Tolerances of ±20, ± 10, and ±5% are available in a full range from 10 ohms to 22 megohms. The values available at each tolerance rating are sufficient for all applications in which such a tolerance is suitable. Although special values are available on special order (and at increased cost), such special values would usually have closer tolerance requirements, so that precision resistors, to be considered shortly, would be used instead.

Standard body sizes. Just as the use of standard resistance values simplifies the maintenance of spare parts, the acceptance of standard body sizes assures that new resistors will take up the same physical space in the equipment as the parts they replace.

Standard body sizes have been adopted for use in American military equipment, and similar sizes are also used in commercial equipment. Typical sizes are listed in Table 2-2. Note that this does not mean that all fixed composition resistors of the same wattage rating have the same size. Some manufacturers make the standard wattage ratings with a significantly smaller body size. These small sizes generally perform as well as the larger ones and are very useful in miniaturized equipment.


Standard Body Sizes for Insulated Composition Resistors


Construction. The general construction of wirewound resistors consists of a metal alloy wire wound around a solid or hollow core made of insulating material. See Fig. 1-1 (B). In power resistors the design emphasis is placed upon maximum power dissipation rather than resistance accuracy. This end is achieved by means of constructions which will withstand high operating temperatures and thus dissipate maximum heat without damage.

The usual construction method employed is to wind a single layer of resistance wire on a rod or tube of ceramic material. Metal rings with provisions for attaching terminals are crimped around the ends of the ceramic core, and the ends of the windings are connected to these rings. The windings and end rings are next coated with a ceramic paste which is then baked. Coatings which harden without baking are also used. The coating provides electrical insulation, holds the windings in place, and prevents mechanical and moisture damage. In addition, the ceramic coating is a good heat conductor, transmitting heat readily from the resistance wire to the surrounding air. The resistance value and wattage rating, plus any other identification, is printed directly on the coating. Color coding is not used.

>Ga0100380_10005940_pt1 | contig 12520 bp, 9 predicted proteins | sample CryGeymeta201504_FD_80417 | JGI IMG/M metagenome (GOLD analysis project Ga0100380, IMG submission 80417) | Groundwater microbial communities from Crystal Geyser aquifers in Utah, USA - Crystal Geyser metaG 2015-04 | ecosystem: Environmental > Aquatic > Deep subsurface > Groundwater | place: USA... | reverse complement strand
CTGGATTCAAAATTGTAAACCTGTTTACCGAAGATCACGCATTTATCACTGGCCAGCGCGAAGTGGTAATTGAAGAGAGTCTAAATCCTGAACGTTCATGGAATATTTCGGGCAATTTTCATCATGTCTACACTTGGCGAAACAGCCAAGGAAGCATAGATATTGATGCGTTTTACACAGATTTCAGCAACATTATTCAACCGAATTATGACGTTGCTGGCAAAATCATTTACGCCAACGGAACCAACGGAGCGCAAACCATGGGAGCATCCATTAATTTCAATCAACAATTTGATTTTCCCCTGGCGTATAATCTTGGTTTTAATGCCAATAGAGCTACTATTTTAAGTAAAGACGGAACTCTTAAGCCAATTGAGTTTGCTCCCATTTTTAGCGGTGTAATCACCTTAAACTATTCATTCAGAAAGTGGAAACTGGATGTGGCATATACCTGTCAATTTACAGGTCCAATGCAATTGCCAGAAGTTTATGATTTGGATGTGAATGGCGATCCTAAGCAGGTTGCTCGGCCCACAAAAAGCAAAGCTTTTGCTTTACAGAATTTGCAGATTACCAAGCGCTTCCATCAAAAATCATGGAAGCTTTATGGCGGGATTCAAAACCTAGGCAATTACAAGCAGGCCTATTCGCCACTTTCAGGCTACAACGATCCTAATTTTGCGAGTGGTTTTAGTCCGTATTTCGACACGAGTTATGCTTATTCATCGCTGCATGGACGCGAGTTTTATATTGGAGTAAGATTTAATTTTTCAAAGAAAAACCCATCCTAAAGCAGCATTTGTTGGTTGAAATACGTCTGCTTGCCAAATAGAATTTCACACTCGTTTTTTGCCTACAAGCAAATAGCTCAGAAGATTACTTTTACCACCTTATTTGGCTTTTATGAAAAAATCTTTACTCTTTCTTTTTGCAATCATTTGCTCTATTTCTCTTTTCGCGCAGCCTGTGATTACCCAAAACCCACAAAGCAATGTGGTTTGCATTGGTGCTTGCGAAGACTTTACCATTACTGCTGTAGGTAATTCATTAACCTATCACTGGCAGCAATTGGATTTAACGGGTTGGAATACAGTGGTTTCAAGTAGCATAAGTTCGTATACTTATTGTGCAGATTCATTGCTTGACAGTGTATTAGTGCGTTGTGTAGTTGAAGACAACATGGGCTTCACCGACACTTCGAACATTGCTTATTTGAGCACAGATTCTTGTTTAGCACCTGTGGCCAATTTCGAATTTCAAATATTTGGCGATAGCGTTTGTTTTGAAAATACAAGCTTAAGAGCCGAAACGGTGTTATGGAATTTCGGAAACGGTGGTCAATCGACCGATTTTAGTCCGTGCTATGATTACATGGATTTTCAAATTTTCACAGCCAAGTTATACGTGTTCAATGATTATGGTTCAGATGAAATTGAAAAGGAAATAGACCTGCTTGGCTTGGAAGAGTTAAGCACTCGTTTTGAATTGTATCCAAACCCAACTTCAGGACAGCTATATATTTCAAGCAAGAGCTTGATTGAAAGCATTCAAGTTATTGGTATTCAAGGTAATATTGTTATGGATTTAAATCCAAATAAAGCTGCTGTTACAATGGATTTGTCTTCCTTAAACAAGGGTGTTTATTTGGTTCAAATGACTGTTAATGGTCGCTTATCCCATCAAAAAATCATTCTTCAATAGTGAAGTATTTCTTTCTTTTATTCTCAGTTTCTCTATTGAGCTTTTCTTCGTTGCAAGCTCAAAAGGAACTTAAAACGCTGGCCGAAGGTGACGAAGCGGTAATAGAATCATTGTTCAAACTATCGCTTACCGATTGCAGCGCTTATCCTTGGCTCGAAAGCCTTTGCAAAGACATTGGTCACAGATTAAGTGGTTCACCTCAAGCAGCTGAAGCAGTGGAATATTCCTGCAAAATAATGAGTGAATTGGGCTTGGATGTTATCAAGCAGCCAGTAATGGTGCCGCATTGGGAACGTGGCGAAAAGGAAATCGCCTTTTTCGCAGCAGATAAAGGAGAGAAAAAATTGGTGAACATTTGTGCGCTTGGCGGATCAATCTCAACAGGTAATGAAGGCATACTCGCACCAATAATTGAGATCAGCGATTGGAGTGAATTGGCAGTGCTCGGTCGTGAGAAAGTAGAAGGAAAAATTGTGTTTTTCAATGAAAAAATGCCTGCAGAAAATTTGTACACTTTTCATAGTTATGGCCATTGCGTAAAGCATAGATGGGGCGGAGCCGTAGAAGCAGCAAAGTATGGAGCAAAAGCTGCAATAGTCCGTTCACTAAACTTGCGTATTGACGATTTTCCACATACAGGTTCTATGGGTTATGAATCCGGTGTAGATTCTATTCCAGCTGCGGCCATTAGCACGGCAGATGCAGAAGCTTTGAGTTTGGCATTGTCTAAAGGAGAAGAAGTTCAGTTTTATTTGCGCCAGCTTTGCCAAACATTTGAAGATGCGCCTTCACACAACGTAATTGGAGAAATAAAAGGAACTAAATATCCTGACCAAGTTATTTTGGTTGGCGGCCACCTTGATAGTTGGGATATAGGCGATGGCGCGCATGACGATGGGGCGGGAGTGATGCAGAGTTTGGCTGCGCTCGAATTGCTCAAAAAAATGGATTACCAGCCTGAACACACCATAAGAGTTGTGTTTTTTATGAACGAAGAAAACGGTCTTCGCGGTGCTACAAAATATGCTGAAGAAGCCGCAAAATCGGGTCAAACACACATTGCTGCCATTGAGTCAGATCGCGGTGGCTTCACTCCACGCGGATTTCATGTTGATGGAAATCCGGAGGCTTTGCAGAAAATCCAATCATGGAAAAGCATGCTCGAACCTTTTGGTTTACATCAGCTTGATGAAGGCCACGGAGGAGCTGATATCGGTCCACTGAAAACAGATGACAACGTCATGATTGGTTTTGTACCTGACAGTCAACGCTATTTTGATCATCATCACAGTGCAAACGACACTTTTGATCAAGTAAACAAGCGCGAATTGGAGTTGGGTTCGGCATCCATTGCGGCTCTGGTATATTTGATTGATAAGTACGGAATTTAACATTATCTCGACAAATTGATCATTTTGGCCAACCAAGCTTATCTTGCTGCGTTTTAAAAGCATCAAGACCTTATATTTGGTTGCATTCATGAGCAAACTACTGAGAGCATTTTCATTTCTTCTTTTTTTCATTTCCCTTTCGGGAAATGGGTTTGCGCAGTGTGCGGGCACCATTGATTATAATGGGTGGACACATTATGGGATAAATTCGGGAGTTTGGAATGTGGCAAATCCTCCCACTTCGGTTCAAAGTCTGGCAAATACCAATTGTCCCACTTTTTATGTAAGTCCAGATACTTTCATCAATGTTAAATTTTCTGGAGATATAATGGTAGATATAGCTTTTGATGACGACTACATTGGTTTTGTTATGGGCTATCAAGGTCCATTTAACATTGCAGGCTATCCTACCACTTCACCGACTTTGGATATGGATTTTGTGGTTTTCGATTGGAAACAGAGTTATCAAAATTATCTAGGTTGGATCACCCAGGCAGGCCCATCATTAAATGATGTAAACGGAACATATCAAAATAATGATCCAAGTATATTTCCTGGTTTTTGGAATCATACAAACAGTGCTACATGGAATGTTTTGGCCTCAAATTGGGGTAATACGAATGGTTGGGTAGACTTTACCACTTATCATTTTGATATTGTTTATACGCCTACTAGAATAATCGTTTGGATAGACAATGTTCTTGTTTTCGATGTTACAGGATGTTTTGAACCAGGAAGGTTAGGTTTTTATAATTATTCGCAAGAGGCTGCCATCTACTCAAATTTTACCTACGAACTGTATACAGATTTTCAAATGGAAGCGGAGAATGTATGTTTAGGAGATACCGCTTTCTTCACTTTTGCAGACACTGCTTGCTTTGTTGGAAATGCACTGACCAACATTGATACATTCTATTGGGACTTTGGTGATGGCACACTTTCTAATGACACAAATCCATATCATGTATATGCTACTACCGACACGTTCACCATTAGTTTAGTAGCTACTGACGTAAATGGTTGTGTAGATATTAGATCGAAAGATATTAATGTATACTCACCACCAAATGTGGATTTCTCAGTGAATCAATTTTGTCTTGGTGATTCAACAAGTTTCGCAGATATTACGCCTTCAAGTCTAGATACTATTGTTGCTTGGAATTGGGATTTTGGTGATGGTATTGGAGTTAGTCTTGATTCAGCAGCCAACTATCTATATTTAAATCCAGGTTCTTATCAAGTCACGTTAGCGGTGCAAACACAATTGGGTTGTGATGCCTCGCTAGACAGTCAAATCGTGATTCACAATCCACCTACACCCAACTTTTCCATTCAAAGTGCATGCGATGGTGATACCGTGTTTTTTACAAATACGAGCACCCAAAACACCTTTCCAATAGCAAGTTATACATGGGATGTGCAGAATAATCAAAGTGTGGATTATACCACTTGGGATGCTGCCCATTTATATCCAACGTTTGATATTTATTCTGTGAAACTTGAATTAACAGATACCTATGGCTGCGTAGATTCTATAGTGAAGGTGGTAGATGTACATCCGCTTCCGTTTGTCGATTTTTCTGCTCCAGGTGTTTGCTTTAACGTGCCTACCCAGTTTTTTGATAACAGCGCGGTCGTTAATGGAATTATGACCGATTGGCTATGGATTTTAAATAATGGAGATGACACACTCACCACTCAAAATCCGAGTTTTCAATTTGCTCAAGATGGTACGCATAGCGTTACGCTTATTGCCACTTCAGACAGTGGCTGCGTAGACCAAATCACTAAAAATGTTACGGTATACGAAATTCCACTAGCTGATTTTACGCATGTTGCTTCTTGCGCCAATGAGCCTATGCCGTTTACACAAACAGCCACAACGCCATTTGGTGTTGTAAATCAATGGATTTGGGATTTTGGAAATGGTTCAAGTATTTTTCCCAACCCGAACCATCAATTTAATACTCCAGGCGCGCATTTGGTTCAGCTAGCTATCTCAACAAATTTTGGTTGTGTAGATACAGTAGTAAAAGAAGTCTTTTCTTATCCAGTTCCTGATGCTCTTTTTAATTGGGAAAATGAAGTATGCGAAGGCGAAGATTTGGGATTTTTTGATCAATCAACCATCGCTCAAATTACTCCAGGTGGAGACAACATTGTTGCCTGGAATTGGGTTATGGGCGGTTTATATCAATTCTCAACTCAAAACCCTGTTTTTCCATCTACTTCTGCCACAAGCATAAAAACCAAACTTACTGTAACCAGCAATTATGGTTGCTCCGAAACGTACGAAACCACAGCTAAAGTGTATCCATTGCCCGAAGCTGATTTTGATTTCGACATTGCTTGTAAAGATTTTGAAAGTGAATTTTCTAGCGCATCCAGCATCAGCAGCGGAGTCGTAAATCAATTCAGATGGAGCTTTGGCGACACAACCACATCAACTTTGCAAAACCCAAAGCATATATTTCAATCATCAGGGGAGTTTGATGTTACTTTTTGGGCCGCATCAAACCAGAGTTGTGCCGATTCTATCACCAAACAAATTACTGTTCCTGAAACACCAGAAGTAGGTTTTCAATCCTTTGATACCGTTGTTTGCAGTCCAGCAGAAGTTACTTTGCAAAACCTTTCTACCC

Types of windings. In most power resistors the resistance wire is wound in a single layer. When it is required to obtain higher values of resistance without increase in size, the wire may be wound in several layers to obtain a greater length in approximately the same volume. When this is done, special precautions must be taken to obtain high-temperature-proof insulation between the layers.

Because wirewound resistors are constructed in the form of a coil of wire, they have inductance and distributed capacitance which may cause undesirable frequency response characteristics in the region of 1 to 5 mhz. Over a half-dozen special types of windings have been designed to reduce these effects. Most of these special windings are designed upon the principle of winding the wire so that current flow in adjacent turns is in opposite directions.